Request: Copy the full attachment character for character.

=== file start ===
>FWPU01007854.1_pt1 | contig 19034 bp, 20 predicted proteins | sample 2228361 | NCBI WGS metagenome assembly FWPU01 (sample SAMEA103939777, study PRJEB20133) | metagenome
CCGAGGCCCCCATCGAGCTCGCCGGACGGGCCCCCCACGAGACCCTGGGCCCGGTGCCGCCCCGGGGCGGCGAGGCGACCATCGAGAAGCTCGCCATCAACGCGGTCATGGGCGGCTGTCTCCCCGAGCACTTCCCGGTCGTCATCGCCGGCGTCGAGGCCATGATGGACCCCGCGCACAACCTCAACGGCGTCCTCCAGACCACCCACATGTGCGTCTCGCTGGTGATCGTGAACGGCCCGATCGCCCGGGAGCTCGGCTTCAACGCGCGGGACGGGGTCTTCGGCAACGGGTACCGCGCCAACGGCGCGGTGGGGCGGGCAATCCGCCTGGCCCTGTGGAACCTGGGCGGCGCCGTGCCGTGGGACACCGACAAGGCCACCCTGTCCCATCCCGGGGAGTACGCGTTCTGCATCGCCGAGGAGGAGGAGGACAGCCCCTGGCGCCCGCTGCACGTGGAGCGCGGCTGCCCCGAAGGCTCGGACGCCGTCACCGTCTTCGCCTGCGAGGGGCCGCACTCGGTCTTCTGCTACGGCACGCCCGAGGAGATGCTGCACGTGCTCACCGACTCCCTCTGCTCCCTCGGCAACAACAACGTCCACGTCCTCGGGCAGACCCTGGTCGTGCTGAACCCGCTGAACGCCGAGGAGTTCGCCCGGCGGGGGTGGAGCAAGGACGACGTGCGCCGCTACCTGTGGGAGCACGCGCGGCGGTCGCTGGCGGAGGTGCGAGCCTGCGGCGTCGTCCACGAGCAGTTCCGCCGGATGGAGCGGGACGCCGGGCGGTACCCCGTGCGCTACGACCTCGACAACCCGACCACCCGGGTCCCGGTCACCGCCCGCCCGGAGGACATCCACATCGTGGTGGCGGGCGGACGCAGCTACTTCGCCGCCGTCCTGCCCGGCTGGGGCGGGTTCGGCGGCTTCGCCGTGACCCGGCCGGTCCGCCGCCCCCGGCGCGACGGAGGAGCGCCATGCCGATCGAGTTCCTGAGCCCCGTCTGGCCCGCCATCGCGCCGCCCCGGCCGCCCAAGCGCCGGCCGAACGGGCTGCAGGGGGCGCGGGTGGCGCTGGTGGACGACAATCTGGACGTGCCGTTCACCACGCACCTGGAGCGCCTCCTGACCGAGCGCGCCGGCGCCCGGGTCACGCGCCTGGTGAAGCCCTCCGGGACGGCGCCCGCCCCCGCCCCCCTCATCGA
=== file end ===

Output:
>FWPU01007854.1_pt1 | contig 19034 bp, 20 predicted proteins | sample 2228361 | NCBI WGS metagenome assembly FWPU01 (sample SAMEA103939777, study PRJEB20133) | metagenome
CCGAGGCCCCCATCGAGCTCGCCGGACGGGCCCCCCACGAGACCCTGGGCCCGGTGCCGCCCCGGGGCGGCGAGGCGACCATCGAGAAGCTCGCCATCAACGCGGTCATGGGCGGCTGTCTCCCCGAGCACTTCCCGGTCGTCATCGCCGGCGTCGAGGCCATGATGGACCCCGCGCACAACCTCAACGGCGTCCTCCAGACCACCCACATGTGCGTCTCGCTGGTGATCGTGAACGGCCCGATCGCCCGGGAGCTCGGCTTCAACGCGCGGGACGGGGTCTTCGGCAACGGGTACCGCGCCAACGGCGCGGTGGGGCGGGCAATCCGCCTGGCCCTGTGGAACCTGGGCGGCGCCGTGCCGTGGGACACCGACAAGGCCACCCTGTCCCATCCCGGGGAGTACGCGTTCTGCATCGCCGAGGAGGAGGAGGACAGCCCCTGGCGCCCGCTGCACGTGGAGCGCGGCTGCCCCGAAGGCTCGGACGCCGTCACCGTCTTCGCCTGCGAGGGGCCGCACTCGGTCTTCTGCTACGGCACGCCCGAGGAGATGCTGCACGTGCTCACCGACTCCCTCTGCTCCCTCGGCAACAACAACGTCCACGTCCTCGGGCAGACCCTGGTCGTGCTGAACCCGCTGAACGCCGAGGAGTTCGCCCGGCGGGGGTGGAGCAAGGACGACGTGCGCCGCTACCTGTGGGAGCACGCGCGGCGGTCGCTGGCGGAGGTGCGAGCCTGCGGCGTCGTCCACGAGCAGTTCCGCCGGATGGAGCGGGACGCCGGGCGGTACCCCGTGCGCTACGACCTCGACAACCCGACCACCCGGGTCCCGGTCACCGCCCGCCCGGAGGACATCCACATCGTGGTGGCGGGCGGACGCAGCTACTTCGCCGCCGTCCTGCCCGGCTGGGGCGGGTTCGGCGGCTTCGCCGTGACCCGGCCGGTCCGCCGCCCCCGGCGCGACGGAGGAGCGCCATGCCGATCGAGTTCCTGAGCCCCGTCTGGCCCGCCATCGCGCCGCCCCGGCCGCCCAAGCGCCGGCCGAACGGGCTGCAGGGGGCGCGGGTGGCGCTGGTGGACGACAATCTGGACGTGCCGTTCACCACGCACCTGGAGCGCCTCCTGACCGAGCGCGCCGGCGCCCGGGTCACGCGCCTGGTGAAGCCCTCCGGGACGGCGCCCGCCCCCGCCCCCCTCATCGA